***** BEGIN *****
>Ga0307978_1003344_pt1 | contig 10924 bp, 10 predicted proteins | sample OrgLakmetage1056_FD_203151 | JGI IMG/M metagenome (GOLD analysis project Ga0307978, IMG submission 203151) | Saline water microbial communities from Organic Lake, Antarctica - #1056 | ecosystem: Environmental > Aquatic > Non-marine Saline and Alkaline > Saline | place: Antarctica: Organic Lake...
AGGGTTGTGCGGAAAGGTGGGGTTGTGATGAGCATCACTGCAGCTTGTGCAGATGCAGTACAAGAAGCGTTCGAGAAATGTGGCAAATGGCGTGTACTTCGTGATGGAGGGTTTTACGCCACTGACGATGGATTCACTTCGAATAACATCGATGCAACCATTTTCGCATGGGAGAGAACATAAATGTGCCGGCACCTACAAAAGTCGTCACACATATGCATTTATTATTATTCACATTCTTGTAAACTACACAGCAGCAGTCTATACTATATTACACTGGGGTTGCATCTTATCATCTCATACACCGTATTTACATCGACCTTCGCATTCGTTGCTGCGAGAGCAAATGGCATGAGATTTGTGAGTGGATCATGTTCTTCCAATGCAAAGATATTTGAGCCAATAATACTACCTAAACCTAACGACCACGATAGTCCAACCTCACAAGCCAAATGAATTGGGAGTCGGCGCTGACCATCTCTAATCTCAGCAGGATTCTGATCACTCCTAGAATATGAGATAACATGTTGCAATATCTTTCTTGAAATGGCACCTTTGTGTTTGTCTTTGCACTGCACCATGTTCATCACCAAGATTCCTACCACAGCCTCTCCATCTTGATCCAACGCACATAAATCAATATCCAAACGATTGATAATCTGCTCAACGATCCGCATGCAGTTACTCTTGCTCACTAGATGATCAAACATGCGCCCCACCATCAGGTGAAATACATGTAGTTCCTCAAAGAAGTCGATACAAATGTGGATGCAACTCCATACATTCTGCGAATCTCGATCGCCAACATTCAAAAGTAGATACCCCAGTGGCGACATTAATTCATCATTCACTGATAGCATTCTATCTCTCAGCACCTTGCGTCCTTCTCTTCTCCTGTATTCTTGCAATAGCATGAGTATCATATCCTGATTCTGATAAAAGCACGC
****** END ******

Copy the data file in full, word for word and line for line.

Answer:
>Ga0307978_1003344_pt1 | contig 10924 bp, 10 predicted proteins | sample OrgLakmetage1056_FD_203151 | JGI IMG/M metagenome (GOLD analysis project Ga0307978, IMG submission 203151) | Saline water microbial communities from Organic Lake, Antarctica - #1056 | ecosystem: Environmental > Aquatic > Non-marine Saline and Alkaline > Saline | place: Antarctica: Organic Lake...
AGGGTTGTGCGGAAAGGTGGGGTTGTGATGAGCATCACTGCAGCTTGTGCAGATGCAGTACAAGAAGCGTTCGAGAAATGTGGCAAATGGCGTGTACTTCGTGATGGAGGGTTTTACGCCACTGACGATGGATTCACTTCGAATAACATCGATGCAACCATTTTCGCATGGGAGAGAACATAAATGTGCCGGCACCTACAAAAGTCGTCACACATATGCATTTATTATTATTCACATTCTTGTAAACTACACAGCAGCAGTCTATACTATATTACACTGGGGTTGCATCTTATCATCTCATACACCGTATTTACATCGACCTTCGCATTCGTTGCTGCGAGAGCAAATGGCATGAGATTTGTGAGTGGATCATGTTCTTCCAATGCAAAGATATTTGAGCCAATAATACTACCTAAACCTAACGACCACGATAGTCCAACCTCACAAGCCAAATGAATTGGGAGTCGGCGCTGACCATCTCTAATCTCAGCAGGATTCTGATCACTCCTAGAATATGAGATAACATGTTGCAATATCTTTCTTGAAATGGCACCTTTGTGTTTGTCTTTGCACTGCACCATGTTCATCACCAAGATTCCTACCACAGCCTCTCCATCTTGATCCAACGCACATAAATCAATATCCAAACGATTGATAATCTGCTCAACGATCCGCATGCAGTTACTCTTGCTCACTAGATGATCAAACATGCGCCCCACCATCAGGTGAAATACATGTAGTTCCTCAAAGAAGTCGATACAAATGTGGATGCAACTCCATACATTCTGCGAATCTCGATCGCCAACATTCAAAAGTAGATACCCCAGTGGCGACATTAATTCATCATTCACTGATAGCATTCTATCTCTCAGCACCTTGCGTCCTTCTCTTCTCCTGTATTCTTGCAATAGCATGAGTATCATATCCTGATTCTGATAAAAGCACGC